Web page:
What a great sentence, and a great observation. I always wonder how much I should be telling my students about what my goals are/their goals should be. On the micro level, I’ve seen a lot of classroom activities modeled that have the effect of, essentially, “punking” our students. For example, telling students they have to craft a text message that will be disseminated over an emergency broadcast system and then saying, “SURPRISE! YOU JUST WROTE A THESIS!” They usually appear unimpressed with my grand “reveal.” What if I’d just said, up front, “Hey guys, today we’re gonna talk about thesis statements. And you know what, thesis statements are kinda like text messages. So the activity we’re going to do is….” Would they have appreciated the exercise more for knowing what the goal was?

    On the macro level, I spend almost no time explaining how what we’re doing in the course I’m teaching is supposed to tie in with the student’s professional/personal/academic goals. This is for several reasons. One, I don’t know WHAT these students’ goals are. So it seems a little patronizing to say, “oh, well you will need these skills” when for all I know they’re all planning to join the circus. Two, there’s no way for me to know how well what I’m teaching fits in with what my students need/already know. For some of my students, the thesis exercise is a boring “duh” that they’ve been experts on since middle school. For other students, the thesis statement remains an elusive concept, and the text message analogy rings something at least like a bell, if not an actual bell. Three, I feel that whatever I might do to connect more personally, on either the classroom or individual level, with the students on their goals wouldn’t be an appropriate use of class time. I’m not trained as a counselor or therapist or career advice-giver (though I do all of those things often, informally, as a teacher or in other professional roles), so I feel like I need to stick to the task at hand, which is helping students practice their writing.

    All that said, though, I come back to your idea about promoting goal spaces, and I DO think it would be appropriate to coach students to do this kind of thinking for themselves. As in, we’re here today to practice writing thesis statements. We’re going to do that by imagining them as text messages. Each of you may have a different goal in mind that can be achieved by advancing this skill — take three minutes to jot a couple thoughts down about that, and then we’ll get started…something like that, I think, would be an appropriate use of three minutes of class time, and a great way of modeling for students that goals are things they should be actively thinking about, whether on the micro or macro level.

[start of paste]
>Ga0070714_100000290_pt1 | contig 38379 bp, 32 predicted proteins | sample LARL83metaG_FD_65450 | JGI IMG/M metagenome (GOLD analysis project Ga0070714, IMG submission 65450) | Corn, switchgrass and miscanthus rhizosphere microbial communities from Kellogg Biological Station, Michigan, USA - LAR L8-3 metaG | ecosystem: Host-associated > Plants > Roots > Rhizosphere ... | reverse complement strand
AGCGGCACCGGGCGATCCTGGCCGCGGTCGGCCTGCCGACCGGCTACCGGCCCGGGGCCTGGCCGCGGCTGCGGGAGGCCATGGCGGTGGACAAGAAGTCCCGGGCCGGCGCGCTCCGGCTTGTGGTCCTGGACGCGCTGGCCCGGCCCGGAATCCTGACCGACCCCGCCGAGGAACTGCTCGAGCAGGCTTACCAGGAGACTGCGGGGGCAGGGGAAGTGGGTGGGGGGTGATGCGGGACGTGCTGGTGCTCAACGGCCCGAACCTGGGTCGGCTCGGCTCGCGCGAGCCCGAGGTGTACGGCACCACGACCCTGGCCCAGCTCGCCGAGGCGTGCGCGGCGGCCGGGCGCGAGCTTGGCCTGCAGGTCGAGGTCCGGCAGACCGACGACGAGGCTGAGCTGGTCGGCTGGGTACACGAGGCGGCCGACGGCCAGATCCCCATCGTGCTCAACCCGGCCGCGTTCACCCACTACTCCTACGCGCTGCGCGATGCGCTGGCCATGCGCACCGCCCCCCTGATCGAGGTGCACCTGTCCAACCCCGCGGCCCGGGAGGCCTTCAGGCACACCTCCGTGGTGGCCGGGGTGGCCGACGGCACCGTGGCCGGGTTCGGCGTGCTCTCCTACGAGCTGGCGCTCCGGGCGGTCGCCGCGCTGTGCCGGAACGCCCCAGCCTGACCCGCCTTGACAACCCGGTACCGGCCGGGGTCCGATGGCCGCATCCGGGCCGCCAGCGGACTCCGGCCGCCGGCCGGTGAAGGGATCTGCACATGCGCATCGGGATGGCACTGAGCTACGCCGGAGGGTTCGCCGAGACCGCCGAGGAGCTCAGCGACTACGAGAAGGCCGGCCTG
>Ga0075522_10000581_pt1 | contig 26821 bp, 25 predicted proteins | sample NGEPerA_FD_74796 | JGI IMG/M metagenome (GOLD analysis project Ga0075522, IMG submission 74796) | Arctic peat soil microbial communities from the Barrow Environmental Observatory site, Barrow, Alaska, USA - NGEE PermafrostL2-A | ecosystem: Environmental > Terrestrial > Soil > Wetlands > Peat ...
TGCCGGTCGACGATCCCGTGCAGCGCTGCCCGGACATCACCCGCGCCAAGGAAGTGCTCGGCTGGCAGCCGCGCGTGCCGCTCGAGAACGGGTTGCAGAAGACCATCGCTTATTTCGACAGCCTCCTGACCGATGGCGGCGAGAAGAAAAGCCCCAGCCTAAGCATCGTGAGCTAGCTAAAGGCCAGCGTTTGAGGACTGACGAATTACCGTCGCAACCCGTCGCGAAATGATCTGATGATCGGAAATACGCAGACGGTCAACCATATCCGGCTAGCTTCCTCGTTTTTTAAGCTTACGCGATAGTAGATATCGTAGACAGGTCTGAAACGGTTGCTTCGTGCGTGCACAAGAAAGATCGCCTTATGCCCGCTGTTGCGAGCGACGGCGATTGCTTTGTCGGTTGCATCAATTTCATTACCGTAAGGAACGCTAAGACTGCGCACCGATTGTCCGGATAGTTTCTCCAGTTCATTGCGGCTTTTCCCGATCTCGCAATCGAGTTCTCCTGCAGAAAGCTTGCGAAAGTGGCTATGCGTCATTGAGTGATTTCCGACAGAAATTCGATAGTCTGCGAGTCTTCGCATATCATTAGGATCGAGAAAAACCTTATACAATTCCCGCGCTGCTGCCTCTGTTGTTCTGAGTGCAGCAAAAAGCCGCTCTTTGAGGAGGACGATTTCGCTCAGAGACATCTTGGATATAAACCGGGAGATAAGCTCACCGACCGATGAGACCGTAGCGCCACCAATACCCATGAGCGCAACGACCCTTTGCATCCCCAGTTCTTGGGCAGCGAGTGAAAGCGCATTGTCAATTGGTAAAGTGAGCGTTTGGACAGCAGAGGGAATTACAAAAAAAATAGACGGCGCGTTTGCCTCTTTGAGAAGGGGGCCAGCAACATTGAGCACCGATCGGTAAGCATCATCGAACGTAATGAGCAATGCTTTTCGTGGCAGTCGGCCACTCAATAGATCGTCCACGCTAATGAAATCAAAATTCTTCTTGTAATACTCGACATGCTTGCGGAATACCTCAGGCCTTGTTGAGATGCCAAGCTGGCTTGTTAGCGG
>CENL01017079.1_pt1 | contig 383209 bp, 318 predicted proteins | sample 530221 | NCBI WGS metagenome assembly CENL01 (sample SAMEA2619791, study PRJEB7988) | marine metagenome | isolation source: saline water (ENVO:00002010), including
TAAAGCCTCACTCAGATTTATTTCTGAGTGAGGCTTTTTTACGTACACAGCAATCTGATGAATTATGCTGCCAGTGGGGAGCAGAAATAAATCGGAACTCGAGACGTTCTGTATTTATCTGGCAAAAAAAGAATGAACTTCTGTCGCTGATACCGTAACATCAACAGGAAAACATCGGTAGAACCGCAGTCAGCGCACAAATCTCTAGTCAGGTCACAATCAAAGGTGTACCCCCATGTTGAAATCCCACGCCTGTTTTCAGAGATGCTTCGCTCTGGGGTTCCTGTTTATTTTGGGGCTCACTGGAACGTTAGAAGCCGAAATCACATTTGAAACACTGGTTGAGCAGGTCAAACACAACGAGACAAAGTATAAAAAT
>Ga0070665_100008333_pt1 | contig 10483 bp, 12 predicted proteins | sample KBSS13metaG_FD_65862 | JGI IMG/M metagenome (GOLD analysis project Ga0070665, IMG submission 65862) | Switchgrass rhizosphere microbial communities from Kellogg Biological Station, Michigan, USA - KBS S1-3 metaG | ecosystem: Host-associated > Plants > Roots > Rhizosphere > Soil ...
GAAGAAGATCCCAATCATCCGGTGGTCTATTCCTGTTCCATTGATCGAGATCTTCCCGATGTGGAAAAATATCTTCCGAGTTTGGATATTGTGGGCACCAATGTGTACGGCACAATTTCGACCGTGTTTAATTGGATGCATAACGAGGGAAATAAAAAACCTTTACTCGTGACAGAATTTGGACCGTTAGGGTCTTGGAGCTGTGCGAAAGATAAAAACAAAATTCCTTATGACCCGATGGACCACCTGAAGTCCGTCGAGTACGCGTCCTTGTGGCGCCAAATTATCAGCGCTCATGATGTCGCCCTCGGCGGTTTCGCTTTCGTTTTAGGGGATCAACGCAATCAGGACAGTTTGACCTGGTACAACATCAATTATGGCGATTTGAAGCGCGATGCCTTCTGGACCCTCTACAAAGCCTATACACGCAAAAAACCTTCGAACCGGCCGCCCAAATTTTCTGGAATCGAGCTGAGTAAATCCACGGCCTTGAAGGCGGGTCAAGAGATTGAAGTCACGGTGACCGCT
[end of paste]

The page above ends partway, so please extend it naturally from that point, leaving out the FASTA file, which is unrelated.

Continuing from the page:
1. rcowan2 Post author

      Thank you for illustrating my point so “actively” (to borrow one of Gee’s favorite tenets of learning). At one point, you ask whether discussing your personal goals might not be an appropriate use of class time, to which I’d answer, Maybe not, but don’t you think it might give more credence to your ultimate “teacher” agenda? I agree there may be a fine line between counselor-like behavior and teaching to motivate goal-driven learning, but somewhere in this liminal space we have the ability to humanize ourselves, our students, and the work itself. This is not quite the same at all, but whenever I am training and “servicing” (no pun intended) my clients through frustrating circumstances I’m not only coaching and mentoring them through projects but also teaching them how to project manage. The best relationships I’ve cultivated have been with the one’s whom I’ve told are “My goals are (fill in the blank) and my goals for you are (fill in the blank). Is there anything else you would like to accomplish while we work together?” As other articles have suggested, this might produce the scenario where students are in fact doing much of their work “for” the teacher, but perhaps, it is also a space in which the teacher can model and incite goal-driven behavior as inherently motivating in whatever task at hand. Just voicing our goals at the start of a class, meeting, or beginning of many months of working together is something we can remember when we accomplish them and congratulate eachother upon. Too touchy feely? Haha!

      1. ssexton2

        Great points! I think the concept of learning in goal space depends on the students and the learning environment. I approach setting goals differently if I were dealing with my students in a public school/college environment than in a training setting. I have practiced goal setting in both environments – as a teacher and as a literacy coach training other teachers. My approach has been different in those two environments. As a literacy coach I had to work closely with each teacher and set personal goals, but as a teacher I addressed goals more generally.